The computer package includes:
- Dell Inspiron 1501 Laptop Computer with Windows XP Home and 60 Gb Hard Drive
- Dell on Call 30 Day Getting Started Assistance Service
- 6 Month Earthlink Internet Access Included at no charge
- Dell all in one Ink Jet Copier/Fax/Scanner/Printer
- Microsoft Works 2006 (Including Microsoft Word)

For more information, please call 1-800-499-9907 ext. 533.

*This is only available to qualified SLM students who obtain approved financing with Sallie Mae Financial, a Sallie Mae Company. CCEI will have no involvement with support, shipment, or warranty work, and you indemnify CCEI and hold CCEI harmless with respect to such claims. Such work will be provided by Dell or Earthlink, as applicable, and will be controlled by your agreement with Dell and Earthlink. You should contact Dell or Earthlink regarding any issues about this product, including if you have issues with the shipment. CCEI makes no representations or warranties concerning the Dell product or the Earthlink product, and you should direct any correspondence directly to Dell or Earthlink. Orders are non-refundable, even if you drop from the program or otherwise fail to graduate. All sales are final. CCEI is not an affiliate of Dell, Earthlink, or Sallie Mae, nor is CCEI a reseller of their respective products and services. CCEI has arranged with Dell for CCEI to market this special offer to certain students. CCEI has not provided any of your private information to others as part of this offer. Pricing, specifications, availability, and terms may change without notice. This offer applies only to SLM financed Certificate Programs $999.00 or above, fully paid by SLM.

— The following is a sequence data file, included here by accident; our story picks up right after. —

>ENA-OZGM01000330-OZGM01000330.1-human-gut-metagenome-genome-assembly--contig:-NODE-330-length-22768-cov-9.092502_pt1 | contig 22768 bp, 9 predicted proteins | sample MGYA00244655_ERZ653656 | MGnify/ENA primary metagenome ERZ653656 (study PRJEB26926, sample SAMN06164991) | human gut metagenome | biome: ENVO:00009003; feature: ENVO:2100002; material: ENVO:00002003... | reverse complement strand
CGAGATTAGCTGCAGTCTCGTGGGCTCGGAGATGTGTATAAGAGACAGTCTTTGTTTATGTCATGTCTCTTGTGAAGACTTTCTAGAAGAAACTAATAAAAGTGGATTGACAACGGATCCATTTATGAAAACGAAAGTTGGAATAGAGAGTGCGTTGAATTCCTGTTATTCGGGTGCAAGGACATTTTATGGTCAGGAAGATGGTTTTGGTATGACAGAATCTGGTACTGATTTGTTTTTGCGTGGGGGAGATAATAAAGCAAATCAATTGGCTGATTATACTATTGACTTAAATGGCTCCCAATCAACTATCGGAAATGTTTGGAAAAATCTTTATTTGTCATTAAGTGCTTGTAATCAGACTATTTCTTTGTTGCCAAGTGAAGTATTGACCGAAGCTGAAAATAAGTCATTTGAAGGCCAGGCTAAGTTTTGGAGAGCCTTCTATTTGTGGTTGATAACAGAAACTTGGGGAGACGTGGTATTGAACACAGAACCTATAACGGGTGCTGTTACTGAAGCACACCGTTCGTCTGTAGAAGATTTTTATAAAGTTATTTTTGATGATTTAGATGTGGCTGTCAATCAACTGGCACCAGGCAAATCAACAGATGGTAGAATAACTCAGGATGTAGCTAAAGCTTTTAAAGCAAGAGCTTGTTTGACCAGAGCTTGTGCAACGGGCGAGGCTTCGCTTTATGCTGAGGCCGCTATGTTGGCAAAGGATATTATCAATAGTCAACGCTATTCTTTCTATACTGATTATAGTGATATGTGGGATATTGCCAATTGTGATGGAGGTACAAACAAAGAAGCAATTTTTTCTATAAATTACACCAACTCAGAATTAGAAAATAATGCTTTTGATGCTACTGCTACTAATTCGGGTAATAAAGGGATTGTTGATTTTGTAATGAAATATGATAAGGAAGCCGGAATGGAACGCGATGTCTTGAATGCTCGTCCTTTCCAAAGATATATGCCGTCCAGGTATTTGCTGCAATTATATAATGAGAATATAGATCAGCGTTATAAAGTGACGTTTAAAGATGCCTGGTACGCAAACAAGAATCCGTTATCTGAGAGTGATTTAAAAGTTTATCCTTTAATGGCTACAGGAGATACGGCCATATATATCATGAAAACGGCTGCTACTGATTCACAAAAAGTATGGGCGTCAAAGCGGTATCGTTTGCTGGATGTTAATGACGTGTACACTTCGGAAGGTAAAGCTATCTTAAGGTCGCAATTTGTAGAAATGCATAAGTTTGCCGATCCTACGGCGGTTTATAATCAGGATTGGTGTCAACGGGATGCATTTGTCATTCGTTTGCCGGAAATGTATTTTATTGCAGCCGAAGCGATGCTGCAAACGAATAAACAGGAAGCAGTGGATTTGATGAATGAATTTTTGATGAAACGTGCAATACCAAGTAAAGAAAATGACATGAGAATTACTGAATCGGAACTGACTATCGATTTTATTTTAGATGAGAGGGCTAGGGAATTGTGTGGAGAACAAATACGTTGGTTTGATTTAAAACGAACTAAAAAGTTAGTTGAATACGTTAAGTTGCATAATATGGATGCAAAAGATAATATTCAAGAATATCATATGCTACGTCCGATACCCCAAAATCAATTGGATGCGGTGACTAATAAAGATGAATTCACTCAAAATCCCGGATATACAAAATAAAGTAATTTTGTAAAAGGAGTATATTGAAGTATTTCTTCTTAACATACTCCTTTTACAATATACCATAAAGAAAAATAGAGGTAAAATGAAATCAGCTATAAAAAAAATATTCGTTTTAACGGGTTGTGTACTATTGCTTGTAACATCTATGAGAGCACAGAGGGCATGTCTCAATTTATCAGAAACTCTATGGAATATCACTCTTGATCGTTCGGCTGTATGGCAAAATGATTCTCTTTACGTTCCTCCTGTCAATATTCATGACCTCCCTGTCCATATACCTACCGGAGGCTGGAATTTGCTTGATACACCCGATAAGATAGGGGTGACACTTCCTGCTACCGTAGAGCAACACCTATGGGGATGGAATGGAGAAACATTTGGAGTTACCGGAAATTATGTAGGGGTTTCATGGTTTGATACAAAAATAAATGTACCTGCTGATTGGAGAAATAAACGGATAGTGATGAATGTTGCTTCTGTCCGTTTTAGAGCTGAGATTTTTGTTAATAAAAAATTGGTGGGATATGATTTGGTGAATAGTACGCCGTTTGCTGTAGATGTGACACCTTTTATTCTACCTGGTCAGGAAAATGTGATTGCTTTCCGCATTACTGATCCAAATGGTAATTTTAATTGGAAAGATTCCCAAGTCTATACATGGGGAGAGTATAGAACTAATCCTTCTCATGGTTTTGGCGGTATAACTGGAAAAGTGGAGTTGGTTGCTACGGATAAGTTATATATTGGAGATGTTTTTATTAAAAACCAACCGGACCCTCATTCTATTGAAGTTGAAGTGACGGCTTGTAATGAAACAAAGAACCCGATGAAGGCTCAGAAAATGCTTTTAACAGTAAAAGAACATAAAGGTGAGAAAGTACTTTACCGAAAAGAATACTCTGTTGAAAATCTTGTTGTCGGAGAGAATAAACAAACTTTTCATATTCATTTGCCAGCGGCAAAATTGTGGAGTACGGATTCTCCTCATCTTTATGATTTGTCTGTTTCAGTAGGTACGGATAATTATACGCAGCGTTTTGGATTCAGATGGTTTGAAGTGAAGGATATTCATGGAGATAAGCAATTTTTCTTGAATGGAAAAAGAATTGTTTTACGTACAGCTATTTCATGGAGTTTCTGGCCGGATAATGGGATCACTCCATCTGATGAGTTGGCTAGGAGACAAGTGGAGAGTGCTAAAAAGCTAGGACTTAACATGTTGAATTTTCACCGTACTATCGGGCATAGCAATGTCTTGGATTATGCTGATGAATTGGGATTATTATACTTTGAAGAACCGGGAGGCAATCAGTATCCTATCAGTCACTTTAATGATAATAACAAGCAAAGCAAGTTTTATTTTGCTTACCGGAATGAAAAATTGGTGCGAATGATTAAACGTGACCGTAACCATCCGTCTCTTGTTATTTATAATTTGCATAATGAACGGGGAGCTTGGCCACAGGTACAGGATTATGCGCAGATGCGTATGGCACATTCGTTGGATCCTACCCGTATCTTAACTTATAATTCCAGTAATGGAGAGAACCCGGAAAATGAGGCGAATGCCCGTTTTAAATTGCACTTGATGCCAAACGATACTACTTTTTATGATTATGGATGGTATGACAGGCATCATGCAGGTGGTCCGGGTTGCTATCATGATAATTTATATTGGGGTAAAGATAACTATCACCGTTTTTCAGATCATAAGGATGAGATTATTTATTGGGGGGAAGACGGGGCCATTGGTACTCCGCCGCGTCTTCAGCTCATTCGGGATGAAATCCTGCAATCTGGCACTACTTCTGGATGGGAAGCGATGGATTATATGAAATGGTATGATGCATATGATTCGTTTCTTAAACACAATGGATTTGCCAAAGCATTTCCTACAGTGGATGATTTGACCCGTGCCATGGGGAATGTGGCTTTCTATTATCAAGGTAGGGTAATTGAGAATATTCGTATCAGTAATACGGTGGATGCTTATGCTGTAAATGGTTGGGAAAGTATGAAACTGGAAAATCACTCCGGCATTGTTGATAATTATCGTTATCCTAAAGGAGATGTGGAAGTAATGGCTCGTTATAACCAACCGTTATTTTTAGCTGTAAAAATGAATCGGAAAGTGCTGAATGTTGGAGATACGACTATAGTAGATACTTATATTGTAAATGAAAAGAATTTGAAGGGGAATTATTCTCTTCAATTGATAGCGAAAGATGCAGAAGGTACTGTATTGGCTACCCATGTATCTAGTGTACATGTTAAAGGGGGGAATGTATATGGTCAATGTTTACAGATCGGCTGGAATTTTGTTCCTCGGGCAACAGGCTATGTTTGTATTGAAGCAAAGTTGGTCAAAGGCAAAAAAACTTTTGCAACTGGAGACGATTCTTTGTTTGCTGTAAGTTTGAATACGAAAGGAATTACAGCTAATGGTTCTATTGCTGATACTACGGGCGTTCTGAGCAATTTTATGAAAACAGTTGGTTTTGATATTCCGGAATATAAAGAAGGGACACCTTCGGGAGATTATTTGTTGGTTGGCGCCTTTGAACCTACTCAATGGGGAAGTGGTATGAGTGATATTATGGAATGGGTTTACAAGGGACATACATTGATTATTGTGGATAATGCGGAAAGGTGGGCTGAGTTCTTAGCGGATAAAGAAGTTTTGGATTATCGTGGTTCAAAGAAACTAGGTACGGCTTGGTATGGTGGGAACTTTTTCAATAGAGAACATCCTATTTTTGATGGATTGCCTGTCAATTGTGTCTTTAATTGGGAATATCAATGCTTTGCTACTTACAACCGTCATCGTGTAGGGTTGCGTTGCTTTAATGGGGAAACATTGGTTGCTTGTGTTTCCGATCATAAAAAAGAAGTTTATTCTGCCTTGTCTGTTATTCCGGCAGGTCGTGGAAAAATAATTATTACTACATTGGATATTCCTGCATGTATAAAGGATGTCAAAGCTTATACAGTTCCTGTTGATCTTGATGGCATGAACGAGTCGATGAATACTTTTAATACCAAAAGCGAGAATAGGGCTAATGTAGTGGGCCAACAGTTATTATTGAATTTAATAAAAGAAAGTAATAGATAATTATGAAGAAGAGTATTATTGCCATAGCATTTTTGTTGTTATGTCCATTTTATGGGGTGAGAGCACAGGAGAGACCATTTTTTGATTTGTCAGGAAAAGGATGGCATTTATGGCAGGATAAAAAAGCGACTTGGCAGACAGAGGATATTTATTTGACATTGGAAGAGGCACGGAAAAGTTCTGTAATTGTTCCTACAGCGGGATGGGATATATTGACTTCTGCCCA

Centers who enroll at least 5 students in CCEI's Online CDA Course of Study programs or at least 3 Instructor Led Course of Study programs are eligible for the No Risk Enrollment Guarantee*. 

  • Tuition must be paid for all students upfront at the time of enrollment. Certificates will be granted if students are not assigned to the enrollment.

  • Should any student be dropped or unable to complete the course of study (prior to beginning module 3 for instructor led program), the center can transfer the enrollment to another student.

  • No transfers will be allowed after 12 months from date of initial enrollment.

  • Students are still required to adhere to academic policy and terms and agreement.

Enroll in the No Risk Enrollment program and qualify for free registration through April 1, 2007.

*Not available to scholarship, financed, or funded students


Unlimited Professional Development Annual Online Access
Only $999.00       Up to 50 User Licenses
  • 100+ English and Spanish CEU eligible online courses
  • Completed courses may transfer into the CCEI Online CDA (conditions apply)
  • License seats are transferable (conditions apply)
  • Hurry - Offer Expires March 30th, 2007!
visit www.cceionline.com or call 1-888-418-5358 to enroll.


CCEI is an approved provider of Child Care professional development and the CDA Credential Coursework. The Online Instructor Led Child Development Associate (CDA) Certificate Program provides each student with an Education Coach, who is an experienced child care professional, to assist with coursework and applying for the credential.